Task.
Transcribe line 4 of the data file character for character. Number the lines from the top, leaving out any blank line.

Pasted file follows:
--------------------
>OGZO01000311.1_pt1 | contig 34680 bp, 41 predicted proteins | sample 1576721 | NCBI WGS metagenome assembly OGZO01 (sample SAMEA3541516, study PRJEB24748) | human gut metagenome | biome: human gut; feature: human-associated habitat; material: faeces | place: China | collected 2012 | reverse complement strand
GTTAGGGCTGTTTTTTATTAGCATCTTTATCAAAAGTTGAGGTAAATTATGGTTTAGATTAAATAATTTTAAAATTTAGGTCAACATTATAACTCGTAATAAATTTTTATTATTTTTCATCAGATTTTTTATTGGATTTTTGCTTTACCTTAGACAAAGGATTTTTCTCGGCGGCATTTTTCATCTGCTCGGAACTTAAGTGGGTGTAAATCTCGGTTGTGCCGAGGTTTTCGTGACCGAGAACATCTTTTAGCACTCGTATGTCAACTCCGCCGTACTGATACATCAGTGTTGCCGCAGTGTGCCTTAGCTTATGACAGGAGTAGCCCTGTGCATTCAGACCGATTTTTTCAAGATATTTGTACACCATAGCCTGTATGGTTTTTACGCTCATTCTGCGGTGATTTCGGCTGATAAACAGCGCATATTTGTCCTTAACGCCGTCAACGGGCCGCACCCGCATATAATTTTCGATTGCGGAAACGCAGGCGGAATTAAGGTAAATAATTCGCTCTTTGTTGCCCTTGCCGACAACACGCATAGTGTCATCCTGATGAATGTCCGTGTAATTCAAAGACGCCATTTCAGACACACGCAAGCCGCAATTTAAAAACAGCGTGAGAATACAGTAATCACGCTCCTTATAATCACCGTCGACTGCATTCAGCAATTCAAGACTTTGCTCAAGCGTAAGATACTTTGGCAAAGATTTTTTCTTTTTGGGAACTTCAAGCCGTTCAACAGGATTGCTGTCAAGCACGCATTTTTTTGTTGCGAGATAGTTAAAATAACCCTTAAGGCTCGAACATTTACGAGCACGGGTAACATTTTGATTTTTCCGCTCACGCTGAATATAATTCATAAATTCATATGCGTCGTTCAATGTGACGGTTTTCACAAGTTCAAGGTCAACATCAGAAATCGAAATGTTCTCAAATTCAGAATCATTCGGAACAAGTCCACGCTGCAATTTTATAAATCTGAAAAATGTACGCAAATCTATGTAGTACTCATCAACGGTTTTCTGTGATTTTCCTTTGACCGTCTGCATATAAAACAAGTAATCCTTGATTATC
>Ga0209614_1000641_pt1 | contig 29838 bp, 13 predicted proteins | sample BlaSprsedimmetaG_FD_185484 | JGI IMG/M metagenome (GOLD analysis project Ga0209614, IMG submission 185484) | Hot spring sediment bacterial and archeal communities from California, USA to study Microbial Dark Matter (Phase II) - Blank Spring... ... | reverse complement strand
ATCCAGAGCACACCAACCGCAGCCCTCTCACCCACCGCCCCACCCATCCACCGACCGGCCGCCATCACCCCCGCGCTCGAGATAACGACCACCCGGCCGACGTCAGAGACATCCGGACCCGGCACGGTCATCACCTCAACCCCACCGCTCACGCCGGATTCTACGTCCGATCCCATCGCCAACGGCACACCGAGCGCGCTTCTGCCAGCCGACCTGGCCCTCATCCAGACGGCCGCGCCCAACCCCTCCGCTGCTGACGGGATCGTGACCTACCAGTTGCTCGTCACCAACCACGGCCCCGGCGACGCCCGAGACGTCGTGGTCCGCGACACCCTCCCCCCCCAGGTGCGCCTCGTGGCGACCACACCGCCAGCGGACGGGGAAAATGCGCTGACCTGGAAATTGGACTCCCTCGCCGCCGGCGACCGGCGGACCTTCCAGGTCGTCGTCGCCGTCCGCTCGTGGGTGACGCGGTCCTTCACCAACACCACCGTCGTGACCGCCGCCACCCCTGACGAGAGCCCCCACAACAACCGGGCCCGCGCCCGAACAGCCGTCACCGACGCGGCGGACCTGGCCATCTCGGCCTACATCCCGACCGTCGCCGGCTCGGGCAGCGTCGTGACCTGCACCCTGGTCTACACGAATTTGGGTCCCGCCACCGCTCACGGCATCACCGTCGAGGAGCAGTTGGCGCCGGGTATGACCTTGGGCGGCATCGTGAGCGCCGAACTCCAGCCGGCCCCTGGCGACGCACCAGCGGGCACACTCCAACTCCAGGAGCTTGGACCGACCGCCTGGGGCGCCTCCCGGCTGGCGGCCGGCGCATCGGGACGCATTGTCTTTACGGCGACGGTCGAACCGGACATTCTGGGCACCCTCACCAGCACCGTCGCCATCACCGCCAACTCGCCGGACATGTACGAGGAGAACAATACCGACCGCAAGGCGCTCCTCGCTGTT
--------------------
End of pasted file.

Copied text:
ATCCAGAGCACACCAACCGCAGCCCTCTCACCCACCGCCCCACCCATCCACCGACCGGCCGCCATCACCCCCGCGCTCGAGATAACGACCACCCGGCCGACGTCAGAGACATCCGGACCCGGCACGGTCATCACCTCAACCCCACCGCTCACGCCGGATTCTACGTCCGATCCCATCGCCAACGGCACACCGAGCGCGCTTCTGCCAGCCGACCTGGCCCTCATCCAGACGGCCGCGCCCAACCCCTCCGCTGCTGACGGGATCGTGACCTACCAGTTGCTCGTCACCAACCACGGCCCCGGCGACGCCCGAGACGTCGTGGTCCGCGACACCCTCCCCCCCCAGGTGCGCCTCGTGGCGACCACACCGCCAGCGGACGGGGAAAATGCGCTGACCTGGAAATTGGACTCCCTCGCCGCCGGCGACCGGCGGACCTTCCAGGTCGTCGTCGCCGTCCGCTCGTGGGTGACGCGGTCCTTCACCAACACCACCGTCGTGACCGCCGCCACCCCTGACGAGAGCCCCCACAACAACCGGGCCCGCGCCCGAACAGCCGTCACCGACGCGGCGGACCTGGCCATCTCGGCCTACATCCCGACCGTCGCCGGCTCGGGCAGCGTCGTGACCTGCACCCTGGTCTACACGAATTTGGGTCCCGCCACCGCTCACGGCATCACCGTCGAGGAGCAGTTGGCGCCGGGTATGACCTTGGGCGGCATCGTGAGCGCCGAACTCCAGCCGGCCCCTGGCGACGCACCAGCGGGCACACTCCAACTCCAGGAGCTTGGACCGACCGCCTGGGGCGCCTCCCGGCTGGCGGCCGGCGCATCGGGACGCATTGTCTTTACGGCGACGGTCGAACCGGACATTCTGGGCACCCTCACCAGCACCGTCGCCATCACCGCCAACTCGCCGGACATGTACGAGGAGAACAATACCGACCGCAAGGCGCTCCTCGCTGTT